Manu National Park
The Manu National Park is a natural intangible area protected by the State. It is believed that it possesses the greatest biodiversity on the planet. In 1977 UNESCO declared it biosphere reserve because of its importance to the future of humanity.

The Manu includes 1'881,000 hectares divided into three areas: the first and the largest, encompassing 1'533,000 hectares, consists of the park itself, where no one is allowed to enter unless expressly authorized, the second comprises 257,000 hectares. In this area, research may be carried out as well as certain controlled tourist activities. The third area covering 91,000 hectares is for multiple uses and all kinds of human activities are permitted.
The territory of the park covers an area which includes puna, High Jungle (the foothills of the Eastern Andean Range) and Low Jungle or Jungle Plain which is its largest area. As a consequence of the different altitudes, it has diverse climates ranging from cold an dry in the highest parts, to humid in the overcast forests and warm in the Amazon plain.

The temperature varies between 3 and 25 C with a maximum of 35C. The annual rainfall also varies from 1,000mm in the Andean sector to 4,000mmin the cloudy forest.
Located at 650km from Puerto Maldonado, the largest part of the park´s territory belongs to the Province of Manu, in the Department of Madre de Dios, and the smallest part to the Province of Paucartambo , Department of Cuzco. The park is crossed by the almost 300Km long Manu river which flows in curves, skirting hills of several sizes. This meandering favors the formation of temporary and permanent lakes that provide an ideal refuge for many species of birds.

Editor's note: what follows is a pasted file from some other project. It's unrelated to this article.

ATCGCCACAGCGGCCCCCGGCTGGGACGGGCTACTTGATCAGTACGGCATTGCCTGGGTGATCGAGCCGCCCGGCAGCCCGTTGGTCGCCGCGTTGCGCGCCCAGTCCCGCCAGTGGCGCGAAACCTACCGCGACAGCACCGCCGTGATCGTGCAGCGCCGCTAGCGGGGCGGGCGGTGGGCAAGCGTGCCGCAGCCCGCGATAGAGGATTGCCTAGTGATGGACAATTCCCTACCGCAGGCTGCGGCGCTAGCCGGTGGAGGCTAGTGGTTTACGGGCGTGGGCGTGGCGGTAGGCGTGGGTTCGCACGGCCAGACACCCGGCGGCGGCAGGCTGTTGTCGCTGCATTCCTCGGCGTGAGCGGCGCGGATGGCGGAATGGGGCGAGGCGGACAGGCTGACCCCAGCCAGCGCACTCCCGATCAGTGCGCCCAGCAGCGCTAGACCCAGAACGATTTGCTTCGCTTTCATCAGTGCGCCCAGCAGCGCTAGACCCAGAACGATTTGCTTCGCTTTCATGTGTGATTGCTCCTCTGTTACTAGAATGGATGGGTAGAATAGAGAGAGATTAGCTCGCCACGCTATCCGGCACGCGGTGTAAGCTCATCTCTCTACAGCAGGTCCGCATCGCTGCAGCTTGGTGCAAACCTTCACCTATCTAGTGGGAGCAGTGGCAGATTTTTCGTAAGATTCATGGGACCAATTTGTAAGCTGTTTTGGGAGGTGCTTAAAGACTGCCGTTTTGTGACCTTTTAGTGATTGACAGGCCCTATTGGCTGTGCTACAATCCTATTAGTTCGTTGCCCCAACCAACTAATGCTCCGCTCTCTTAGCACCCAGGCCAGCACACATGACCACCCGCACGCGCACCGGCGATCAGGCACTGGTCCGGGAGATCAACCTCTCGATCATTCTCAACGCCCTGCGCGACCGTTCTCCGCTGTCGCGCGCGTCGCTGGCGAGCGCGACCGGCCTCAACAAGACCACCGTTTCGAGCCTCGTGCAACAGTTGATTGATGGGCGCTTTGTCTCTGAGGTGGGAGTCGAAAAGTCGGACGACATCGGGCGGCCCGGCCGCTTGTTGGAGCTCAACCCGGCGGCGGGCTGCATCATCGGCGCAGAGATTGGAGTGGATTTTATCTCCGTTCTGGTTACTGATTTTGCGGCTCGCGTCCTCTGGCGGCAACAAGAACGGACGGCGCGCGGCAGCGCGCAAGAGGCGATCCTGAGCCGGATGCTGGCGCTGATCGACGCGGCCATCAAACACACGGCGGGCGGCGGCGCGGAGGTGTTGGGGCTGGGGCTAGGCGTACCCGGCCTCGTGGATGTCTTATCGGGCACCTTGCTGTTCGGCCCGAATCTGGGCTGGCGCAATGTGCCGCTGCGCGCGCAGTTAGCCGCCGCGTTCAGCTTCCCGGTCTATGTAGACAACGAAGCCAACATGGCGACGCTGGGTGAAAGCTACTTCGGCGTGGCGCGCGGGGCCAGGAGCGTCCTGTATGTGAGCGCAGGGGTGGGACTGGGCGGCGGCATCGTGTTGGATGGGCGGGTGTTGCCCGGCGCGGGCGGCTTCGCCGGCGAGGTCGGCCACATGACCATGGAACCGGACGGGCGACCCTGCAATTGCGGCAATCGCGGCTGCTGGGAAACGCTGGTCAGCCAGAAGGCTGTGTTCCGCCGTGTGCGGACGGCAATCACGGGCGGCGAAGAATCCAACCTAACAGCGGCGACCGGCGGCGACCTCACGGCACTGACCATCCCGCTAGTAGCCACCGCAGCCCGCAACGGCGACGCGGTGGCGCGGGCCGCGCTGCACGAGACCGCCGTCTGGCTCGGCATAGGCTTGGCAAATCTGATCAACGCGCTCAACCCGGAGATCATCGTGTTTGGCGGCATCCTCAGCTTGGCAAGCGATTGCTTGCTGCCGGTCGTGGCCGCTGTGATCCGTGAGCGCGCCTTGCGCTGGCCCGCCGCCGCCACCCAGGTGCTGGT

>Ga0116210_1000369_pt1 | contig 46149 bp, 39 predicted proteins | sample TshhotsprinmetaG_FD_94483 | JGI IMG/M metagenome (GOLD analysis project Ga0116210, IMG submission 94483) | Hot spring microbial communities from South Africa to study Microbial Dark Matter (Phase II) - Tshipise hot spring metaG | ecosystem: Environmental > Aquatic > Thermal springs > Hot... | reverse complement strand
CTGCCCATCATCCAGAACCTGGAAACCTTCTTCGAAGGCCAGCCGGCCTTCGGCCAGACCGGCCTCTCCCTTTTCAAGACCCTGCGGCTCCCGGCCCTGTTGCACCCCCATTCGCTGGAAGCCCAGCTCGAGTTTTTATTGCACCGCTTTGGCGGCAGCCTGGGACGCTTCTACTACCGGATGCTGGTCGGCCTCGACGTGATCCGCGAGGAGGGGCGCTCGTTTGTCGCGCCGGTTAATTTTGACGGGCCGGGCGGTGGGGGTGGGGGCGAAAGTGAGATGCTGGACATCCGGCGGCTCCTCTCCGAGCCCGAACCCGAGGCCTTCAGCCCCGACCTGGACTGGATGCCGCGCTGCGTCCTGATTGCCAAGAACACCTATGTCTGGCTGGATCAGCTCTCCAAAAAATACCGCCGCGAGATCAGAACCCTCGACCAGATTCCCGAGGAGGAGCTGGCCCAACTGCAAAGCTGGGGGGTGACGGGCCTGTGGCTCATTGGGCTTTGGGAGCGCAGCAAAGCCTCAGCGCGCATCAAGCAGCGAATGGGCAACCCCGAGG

The area is notable of the great diversity of its flora, and diverse types of forests, from the humid tropical forest in the Amazon plains with more than 100 species of tress among which are outstanding specimens of cedar, mahogany, ficus, chestnut, palm, jacaranda, etc. And an inconceivable abundance of orchids mosses and lichens that form an intricate tangle difficult to penetrate and the species of high altitude layer of ecology, to the smaller ones of the puna or wide barren plain.
The reserve contains more species of plants and animals than any similar park anywhere in the world, including some already extinct in other areas, and some unknown and still not catalogued by science. In fact, thus far, only 13 of the 33 different species of trees and lianas solely representing the fucoids genus have been identified. The number of different species varies between 2000 and 3000 and it is believed that at least 10% are new to science.
There are extremely rare flowers and butterflies of extraordinary colors. The diversity of birds is also amazing, estimated at one thousand species according to Dr. J. Fitzpatrick of the Field Museum of Chicago, which represents almost 15% of those existing on the planet. There are large numbers of macaws and paujiles and other birds of fascinating colors. In only four square kilometers of the forest around Cocha Cashu, 550 species of birds have been found, a number unsurpassed anywhere else.
The park contains 13 of the 19 species of monkeys existing in the world and it is also the habitat of ocelots, pumas, jaguars, giant armadillos, and others. The world's largest Macaw Clay Lick is a popular attraction. The icthyological fauna includes an amazing variety of multicolored fish, despoiled in other areas of the jungle to be sold in the international markets. Black alligators have found their preferred habitat in the marshes surrounding the lakes while the white alligator is usually found in the rivers and streams.